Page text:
The Edmund Fitzgerald was a maximum sized Laker with a gross tonnage of over 13,600 and was a majestic 711 feet in length. The ship was a monster and had set both cargo and speed records as it plied the Grands.
I had wrongly and foolishly assumed I could book passage. Hell, there was plenty of room, being so big, but the Fitz was taking on 26,000 tons of banded iron ore. She had a full crew and no room and they were not even remotely insured for passengers. This was a working freighter in every sense of the word. I still wanted on it. I needed to get the fuck away from Big City. I felt that I hadn’t the luxury of waiting for another ship to secure.
Rejected but trying to remain hopeful, I left the pier that ran alongside the huge freighter and went instead to a nearby bar. I sat at a table by the door and waited on anyone who might find that they needed one more stiff one before reporting for duty on the Fitz. After a couple of hours, a few Plata bumps and the worst martini I’d ever had in my life, I ran into Bruce, a young deckhand.
I made my proposition to Bruce slowly and carefully over five very strong Long Beach cocktails. Bruce declined at first, but desperation made me charming as hell and the cash I kept pulling out and placing on the darkened table before him whetted the deckhand’s appetite and fueled his greed. Thirty-five hundred dollar bills later and I’d secured passage in Bruce’s own berth, with a promise of meals and drinks delivered by him.
All twenty-nine hands would work the entire voyage across the Grands, so it made more and more sense to me. This would be better than I could have ever imagined. No one would look for me here, smuggled on a freighter, hiding in a deckhand’s berth. I would be hidden from even those on board. And by the time they dropped anchor and I was smuggled off, the freighter would deposit my ass several states away. There would be no Herod, no Pedro, and no little dead Christ getting wise to my plans. It was perfect.
The deal having been struck, I met Bruce at the Northern Railroad Dock with his cash in hand. Bruce gave me some seaman’s duds. While I changed into them, Bruce placed the cash inside his shirt, buttoned up his pea coat. Then Bruce brought his stowaway on board. He walked me carefully to his berth. It was about as big and as charming as a jail cell, encased in a steel bulkhead.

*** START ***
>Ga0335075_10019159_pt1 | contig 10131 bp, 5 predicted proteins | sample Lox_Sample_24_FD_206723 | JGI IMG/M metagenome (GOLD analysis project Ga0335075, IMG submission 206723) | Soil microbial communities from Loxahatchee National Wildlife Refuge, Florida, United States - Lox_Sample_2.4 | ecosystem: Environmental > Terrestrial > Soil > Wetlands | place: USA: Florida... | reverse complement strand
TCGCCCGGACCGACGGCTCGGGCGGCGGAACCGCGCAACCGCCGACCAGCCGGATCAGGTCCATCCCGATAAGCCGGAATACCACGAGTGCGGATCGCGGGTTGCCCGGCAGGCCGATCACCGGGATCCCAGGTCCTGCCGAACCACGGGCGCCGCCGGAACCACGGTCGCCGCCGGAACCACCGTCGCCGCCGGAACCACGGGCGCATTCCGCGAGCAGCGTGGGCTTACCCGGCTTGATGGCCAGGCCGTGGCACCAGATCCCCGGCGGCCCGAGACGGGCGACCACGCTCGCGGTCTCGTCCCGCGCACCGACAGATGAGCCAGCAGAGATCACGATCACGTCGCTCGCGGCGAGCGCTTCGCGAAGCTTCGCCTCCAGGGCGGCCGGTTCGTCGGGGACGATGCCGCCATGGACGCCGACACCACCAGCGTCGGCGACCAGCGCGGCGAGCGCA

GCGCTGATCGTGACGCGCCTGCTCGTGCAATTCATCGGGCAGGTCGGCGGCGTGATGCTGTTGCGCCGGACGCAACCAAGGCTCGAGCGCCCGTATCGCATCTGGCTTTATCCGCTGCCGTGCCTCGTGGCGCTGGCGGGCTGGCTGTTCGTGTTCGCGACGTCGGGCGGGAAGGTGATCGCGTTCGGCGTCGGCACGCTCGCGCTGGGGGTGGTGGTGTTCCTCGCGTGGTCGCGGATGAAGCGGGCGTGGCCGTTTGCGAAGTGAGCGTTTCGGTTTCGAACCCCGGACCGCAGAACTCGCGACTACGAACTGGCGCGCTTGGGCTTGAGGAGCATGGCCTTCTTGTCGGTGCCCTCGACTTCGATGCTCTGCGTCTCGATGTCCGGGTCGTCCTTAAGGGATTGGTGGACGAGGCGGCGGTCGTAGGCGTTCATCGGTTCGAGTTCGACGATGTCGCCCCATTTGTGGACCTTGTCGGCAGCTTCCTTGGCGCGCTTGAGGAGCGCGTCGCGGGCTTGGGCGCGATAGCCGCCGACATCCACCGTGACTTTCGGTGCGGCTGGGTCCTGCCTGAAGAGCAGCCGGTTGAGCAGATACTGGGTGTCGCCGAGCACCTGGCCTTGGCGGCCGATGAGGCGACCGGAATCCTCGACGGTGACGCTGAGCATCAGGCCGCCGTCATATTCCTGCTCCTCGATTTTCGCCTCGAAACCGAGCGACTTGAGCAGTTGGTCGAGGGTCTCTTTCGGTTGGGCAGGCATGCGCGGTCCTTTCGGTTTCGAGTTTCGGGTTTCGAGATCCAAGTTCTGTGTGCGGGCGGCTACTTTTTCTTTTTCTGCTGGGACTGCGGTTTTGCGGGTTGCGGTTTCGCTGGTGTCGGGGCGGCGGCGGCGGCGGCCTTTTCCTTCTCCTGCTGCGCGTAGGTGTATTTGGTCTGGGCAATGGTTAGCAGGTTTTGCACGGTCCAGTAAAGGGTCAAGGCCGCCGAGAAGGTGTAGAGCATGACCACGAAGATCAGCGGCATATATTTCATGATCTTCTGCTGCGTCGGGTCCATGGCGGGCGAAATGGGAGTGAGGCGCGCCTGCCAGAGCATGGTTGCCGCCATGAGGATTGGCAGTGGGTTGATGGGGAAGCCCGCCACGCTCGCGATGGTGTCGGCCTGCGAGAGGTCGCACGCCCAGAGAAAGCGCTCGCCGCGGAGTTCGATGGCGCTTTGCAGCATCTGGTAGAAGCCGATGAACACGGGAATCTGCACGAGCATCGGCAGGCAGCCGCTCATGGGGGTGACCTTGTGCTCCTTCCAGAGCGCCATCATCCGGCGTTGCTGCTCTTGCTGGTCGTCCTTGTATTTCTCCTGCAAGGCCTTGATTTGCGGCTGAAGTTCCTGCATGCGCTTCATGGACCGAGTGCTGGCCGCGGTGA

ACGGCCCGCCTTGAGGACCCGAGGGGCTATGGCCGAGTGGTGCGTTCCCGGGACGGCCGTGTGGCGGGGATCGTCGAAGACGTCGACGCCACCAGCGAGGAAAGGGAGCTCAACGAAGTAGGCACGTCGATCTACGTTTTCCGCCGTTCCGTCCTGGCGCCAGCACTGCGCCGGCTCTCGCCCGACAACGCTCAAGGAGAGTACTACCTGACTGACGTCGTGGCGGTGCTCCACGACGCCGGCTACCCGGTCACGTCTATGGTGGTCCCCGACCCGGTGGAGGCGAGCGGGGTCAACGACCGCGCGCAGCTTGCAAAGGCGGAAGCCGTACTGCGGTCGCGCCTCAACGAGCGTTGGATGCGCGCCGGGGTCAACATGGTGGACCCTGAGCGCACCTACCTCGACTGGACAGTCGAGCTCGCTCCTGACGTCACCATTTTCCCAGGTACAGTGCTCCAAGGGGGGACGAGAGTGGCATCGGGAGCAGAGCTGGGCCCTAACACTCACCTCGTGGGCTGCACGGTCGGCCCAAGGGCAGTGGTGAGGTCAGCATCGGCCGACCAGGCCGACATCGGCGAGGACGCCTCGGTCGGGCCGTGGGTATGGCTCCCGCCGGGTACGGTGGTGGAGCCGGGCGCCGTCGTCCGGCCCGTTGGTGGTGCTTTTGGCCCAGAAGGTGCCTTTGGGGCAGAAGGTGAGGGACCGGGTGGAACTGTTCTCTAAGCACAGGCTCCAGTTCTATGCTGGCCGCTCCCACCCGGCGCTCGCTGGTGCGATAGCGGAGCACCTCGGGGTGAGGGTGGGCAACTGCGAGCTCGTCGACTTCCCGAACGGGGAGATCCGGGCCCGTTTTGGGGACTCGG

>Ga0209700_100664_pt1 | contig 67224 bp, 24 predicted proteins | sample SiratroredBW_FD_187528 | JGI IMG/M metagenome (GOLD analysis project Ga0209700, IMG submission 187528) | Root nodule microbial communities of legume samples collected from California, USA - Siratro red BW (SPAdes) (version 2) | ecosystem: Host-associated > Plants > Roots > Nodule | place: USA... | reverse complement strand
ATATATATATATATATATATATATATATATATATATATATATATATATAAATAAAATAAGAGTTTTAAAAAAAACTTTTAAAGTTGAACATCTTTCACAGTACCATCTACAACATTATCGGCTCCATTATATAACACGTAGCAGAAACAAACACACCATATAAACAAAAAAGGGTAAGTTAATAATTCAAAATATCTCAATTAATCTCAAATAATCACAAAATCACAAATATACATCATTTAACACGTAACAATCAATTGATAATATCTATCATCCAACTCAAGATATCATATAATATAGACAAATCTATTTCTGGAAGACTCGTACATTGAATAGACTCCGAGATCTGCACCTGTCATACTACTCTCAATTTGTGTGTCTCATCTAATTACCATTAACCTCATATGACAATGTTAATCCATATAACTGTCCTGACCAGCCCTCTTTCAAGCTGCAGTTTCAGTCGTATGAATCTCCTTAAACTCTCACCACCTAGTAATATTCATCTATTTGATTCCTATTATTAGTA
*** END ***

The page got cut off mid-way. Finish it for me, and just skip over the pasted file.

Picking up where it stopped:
The berth contained a metal desk and chair, a small sitting chair and a cot. A combo music and film player with a small screen sat on a corner of the desk, opposite the cot and small chair. A tall stack of movie discs were lined up in a case on the desk and bolted to the wall. A steamer trunk was locked and shoved under the cot with Bruce’s personal shit. And he had books. Bruce didn’t strike me as much of a reader, but he apparently was. Paperbacks, of which there were literally dozens and dozens of. At quick glance it looked as if most of the books had covers missing, some were water damaged, but they were readable and they lay all around Bruce’s tiny home away from home.
Bruce had told me to stay put. He apologized at the bucket I would be forced to use for my waste and told me to try and make myself at home. He helped me get quickly settled in and then was off to help the big bastard of a ship get underway.
I sat on Bruce’s cot, snuffle-sucked up a big dose of Plata. I stowed my backpack with my bulk of Plata, money and clothes alongside the steamer trunk under the cot. I put a movie on the player. It was a B-grade slasher film about a haunted hospital stalked by a serial killer, ghosts and a demon named Shirk. I only half watched it. My current situation was certainly more than frightening enough. I reached over and selected at random a paperback, tugged s’more Plata and began to alternate between peeks at the film and reading the slim novel. By the time the movie was ramping up, page fifty-two of the paperback was getting blurry and I began to doze.
I slept, dropping deep down to where the rapid eye movements began when, with sudden certainty, the huge freighter listed hard. My sleeping ass was thrown in a snap into the unforgiving wall of the bulkhead. It gave my head a nice crack. I fell straight back onto Bruce’s cot, half hanging off as the storm cranked up another notch. Winds exceeding sixty knots lifted and dropped the Fitz up and down the fifteen foot waves like a kid’s plastic boat in a bathtub. The freighter began to crack at the pressure points and the ship took on water. I knew none of this business that was going on around me. So:
* * * *
“Wake up, baby,” she whispered to me with a tiny shove. “Jonah, honey,” she said and shook me harder, “You’ve got to get up.”
“No, I’m tired, Becca,” I told my dead wife.
“Just open your eyes, baby, please.”
“Okay, then,” she said and punched me in the face as hard as she could.
* * * *
The blood spurted out from the nose, my face swelling. I rose; eyes still closed, still mostly asleep. With my head and face hurting, I opened my eyes in time to see the door to the berth open and Bruce enter. He looked to me like he was scared shitless. The noise of the grinding ship and the raging storm was deafening, so he had every right to be. I, on the other hand, was just standing there like a dipshit, waiting to drown. He grabbed me, yelling something I couldn’t place, and dragged me out.
I followed without protest until I realized that I was leaving my backpack with my cash-floe and the bulk of Plata. In a panic, I tried to turn and retrieve it when a big metal groan and crunch brought icy water raging in. I lost instant track of Bruce as he flailed away from me, getting sucked down the passageway. Covered now in the Lake, I swam furiously away from Bruce, in the shockingly cold and dark water. I was uncertain as to which way was up and I was getting myself nowhere very fast. The frigid temperature of the water knocked what was left of my wind out of me. It all went dark and I saw nothing.